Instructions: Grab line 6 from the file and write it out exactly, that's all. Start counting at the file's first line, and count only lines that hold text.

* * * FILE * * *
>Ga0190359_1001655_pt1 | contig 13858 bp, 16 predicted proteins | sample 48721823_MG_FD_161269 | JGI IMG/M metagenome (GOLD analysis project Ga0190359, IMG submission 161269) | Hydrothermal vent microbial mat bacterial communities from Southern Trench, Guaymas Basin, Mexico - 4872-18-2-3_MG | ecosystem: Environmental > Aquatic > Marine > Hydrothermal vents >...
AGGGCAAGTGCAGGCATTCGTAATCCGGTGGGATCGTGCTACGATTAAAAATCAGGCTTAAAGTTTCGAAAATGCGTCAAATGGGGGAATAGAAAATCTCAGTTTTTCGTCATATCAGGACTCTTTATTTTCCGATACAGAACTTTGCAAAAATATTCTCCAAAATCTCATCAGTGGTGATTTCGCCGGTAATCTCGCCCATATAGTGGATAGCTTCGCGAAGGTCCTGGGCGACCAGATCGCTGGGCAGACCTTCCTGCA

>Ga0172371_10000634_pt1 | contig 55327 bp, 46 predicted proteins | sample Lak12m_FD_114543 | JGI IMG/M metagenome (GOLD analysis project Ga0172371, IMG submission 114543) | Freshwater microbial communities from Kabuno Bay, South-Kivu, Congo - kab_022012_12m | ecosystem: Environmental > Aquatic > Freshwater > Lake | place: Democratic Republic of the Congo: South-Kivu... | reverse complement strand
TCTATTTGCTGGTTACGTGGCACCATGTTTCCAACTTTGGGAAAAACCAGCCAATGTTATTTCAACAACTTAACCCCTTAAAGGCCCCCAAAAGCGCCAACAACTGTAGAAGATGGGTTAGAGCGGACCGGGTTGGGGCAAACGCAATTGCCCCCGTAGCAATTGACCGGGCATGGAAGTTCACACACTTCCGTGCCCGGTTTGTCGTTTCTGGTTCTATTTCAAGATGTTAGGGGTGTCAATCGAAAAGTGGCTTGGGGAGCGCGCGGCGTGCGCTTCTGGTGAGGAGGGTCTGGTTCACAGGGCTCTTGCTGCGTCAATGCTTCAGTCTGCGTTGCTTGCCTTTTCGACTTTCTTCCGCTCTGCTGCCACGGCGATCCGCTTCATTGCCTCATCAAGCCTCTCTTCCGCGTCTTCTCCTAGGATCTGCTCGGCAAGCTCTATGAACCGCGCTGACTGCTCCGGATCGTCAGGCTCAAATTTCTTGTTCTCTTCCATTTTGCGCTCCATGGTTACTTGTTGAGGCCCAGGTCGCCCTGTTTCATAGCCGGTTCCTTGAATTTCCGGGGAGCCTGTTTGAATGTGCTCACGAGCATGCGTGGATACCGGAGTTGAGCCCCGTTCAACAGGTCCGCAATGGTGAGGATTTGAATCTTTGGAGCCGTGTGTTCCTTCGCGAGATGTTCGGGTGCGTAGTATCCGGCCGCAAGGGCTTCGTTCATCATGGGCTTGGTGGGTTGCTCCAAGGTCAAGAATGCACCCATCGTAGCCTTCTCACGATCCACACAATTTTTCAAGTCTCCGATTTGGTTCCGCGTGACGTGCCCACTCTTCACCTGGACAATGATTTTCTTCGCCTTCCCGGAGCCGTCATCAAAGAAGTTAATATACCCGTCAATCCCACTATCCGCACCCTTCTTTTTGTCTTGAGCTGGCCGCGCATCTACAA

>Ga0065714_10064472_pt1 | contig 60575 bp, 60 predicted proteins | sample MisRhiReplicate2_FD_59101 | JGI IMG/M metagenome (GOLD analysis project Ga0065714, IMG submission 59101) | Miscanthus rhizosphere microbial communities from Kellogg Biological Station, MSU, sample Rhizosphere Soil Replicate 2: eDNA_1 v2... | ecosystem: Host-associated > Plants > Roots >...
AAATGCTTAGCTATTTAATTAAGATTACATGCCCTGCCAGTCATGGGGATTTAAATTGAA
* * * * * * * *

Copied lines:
AAATGCTTAGCTATTTAATTAAGATTACATGCCCTGCCAGTCATGGGGATTTAAATTGAA